Collapse of Perham basketball player emphasizes importance of AEDs, safety measures in schools
The collapse of Zach Gabbard during last night's Perham boys basketball game emphasized the importance of emergency medical procedures and the presence of Automated External Defibrillators (AEDs) during high school sporting events.
An AED was used on Gabbard in the Dilworth-Glyndon-Felton gym after he collapsed halfway through the first half of last night's basketball game.
Jody Redman, associate director of the Minnesota State High School League (MSHSL), said that since the beginning of 2008 there have been 14 cases of sudden cardiac arrest in high school student athletes.
There is no hard data available before 2008, Redman said.
The MSHSL, in partnership with the Medtronic Foundation, launched a program called Anyone Can Save a Life in 2008 to get AEDs more readily available in Minnesota schools.
In addition, Redman said, a primary goal of the program was to raise awareness of the risk of cardiac arrest in athletes.
According to the program's website, the program's goal is to ensure that Minnesota schools are prepared to " respond to life-threatening emergencies that may take place during after-school athletic and activity practices and events."
Roughly 100-150 high school athletes die from cardiac arrest each year in the United States.
A 2008 survey of Minnesota schools conducted by the MSHSL said that 90 percent of schools surveyed have at least one AED, and at least 6 percent of schools have had a situation in their building that has required the use of an AED.
D-G-F athletic/activities director Craig Anderson, who was on hand when Gabbard collapsed, said that the goal in such an emergency situation is to make sure that assistance is available.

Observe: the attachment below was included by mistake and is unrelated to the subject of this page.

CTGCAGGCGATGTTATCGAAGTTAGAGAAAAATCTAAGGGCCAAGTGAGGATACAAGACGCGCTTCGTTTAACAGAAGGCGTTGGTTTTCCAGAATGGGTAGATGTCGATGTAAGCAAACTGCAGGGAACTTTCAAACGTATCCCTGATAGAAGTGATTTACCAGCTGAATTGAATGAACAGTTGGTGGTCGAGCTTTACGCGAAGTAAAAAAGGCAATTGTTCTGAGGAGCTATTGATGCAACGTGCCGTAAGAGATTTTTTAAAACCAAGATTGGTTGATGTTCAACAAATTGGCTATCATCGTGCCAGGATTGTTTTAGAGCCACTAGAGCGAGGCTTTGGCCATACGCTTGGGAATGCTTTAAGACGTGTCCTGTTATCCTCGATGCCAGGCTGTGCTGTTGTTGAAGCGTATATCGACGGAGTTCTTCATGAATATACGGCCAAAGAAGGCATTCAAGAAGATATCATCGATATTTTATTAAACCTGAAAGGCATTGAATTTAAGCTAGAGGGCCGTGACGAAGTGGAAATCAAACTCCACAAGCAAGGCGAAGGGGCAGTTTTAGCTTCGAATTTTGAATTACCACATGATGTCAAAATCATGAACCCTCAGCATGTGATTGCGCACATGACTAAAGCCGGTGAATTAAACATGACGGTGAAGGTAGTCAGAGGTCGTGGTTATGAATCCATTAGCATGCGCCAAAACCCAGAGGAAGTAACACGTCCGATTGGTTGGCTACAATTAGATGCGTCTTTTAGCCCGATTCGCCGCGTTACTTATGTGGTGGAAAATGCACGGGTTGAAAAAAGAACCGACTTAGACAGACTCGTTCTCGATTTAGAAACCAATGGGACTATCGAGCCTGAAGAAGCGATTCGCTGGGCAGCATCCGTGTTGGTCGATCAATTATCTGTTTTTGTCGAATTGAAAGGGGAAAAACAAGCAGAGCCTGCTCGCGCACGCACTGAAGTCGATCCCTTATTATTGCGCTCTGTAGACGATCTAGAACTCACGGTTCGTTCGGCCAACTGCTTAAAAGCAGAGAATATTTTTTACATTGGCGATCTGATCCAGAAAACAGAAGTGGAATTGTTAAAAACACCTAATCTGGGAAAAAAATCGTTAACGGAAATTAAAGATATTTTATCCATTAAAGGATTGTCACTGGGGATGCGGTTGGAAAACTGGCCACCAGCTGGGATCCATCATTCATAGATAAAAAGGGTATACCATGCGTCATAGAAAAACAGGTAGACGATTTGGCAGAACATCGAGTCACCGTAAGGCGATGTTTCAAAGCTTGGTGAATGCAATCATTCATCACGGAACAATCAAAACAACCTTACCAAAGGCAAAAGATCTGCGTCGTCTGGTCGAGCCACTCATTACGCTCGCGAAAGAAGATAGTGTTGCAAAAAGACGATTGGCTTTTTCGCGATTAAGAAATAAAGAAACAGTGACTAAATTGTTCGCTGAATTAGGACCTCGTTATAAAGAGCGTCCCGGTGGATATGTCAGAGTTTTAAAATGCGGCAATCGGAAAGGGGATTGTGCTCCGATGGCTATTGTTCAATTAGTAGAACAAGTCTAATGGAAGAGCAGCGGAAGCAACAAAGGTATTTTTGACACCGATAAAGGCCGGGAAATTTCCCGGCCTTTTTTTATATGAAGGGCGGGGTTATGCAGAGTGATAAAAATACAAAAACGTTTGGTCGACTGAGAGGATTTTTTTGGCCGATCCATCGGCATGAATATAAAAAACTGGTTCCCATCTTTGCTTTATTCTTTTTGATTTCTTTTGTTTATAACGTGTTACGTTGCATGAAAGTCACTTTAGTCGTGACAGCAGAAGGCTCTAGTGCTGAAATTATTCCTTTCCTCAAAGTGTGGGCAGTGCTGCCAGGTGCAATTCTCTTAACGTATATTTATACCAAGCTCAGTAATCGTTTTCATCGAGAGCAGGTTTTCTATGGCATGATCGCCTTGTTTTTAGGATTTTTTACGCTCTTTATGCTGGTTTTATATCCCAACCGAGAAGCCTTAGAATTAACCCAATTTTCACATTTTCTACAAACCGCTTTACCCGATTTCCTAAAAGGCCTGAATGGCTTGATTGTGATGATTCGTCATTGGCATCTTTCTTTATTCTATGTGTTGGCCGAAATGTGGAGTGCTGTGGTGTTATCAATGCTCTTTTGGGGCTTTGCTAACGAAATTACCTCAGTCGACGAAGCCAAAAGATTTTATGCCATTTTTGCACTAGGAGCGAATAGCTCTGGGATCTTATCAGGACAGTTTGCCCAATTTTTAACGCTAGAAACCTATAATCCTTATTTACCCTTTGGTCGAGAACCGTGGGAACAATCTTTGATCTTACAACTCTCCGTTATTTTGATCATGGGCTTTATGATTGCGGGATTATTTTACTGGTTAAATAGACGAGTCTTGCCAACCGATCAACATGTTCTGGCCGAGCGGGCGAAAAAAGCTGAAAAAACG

"We've had times where a coach does not feel well or a kid has a concussion and gets back up," said Anderson, who has been at D-G-F for 23 years. "But we've never had anything like this where we've had to take the defibs out. I've never seen anything like this. We are praying for him."
Tamara Uselman, superintendent of Perham schools, said that she saluted the MSHSL for getting AEDs in Minnesota schools.
"The ability to initially react to a critical situation for the best possible outcome is important," Uselman said. "You never want AEDs to be used, but they're the best possible tool when they're needed."
Perham schools have an AED in each building, Uselman said.
"From what I've heard," she said, "D-G-F officials did everything right last night. Our own basketball coach and his staff did everything they needed to do in an emergency situation. We're just thankful in a crisis that everyone stepped up to do what needed to be done."
Travis Hensch, dean of students and activities director of the New York Mills school district, said that NY Mills has an AED in the school's main gymnasium. The defibrillator has been in place for several years, he said.
There is also a second AED on the high school side of the building, he added.
Hensch also said that there are two licensed administrators on staff at every NY Mills home event who are trained in first aid.
A medical employee from the Perham Memorial Hospital and Home is also present at every home sporting event as well, Hensch said.
"We've been making a lot of phone calls to Perham last night and this morning," Hensch said. "Our thoughts are with Zach and his family. We told our own basketball players last night, go home and hug your family. Appreciate what you have."
For more information on the Anyone Can Save a Life program, visit anyonecansavealife.org.
Continue to check back to eotfocus.com for continuing coverage of Gabbard's condition.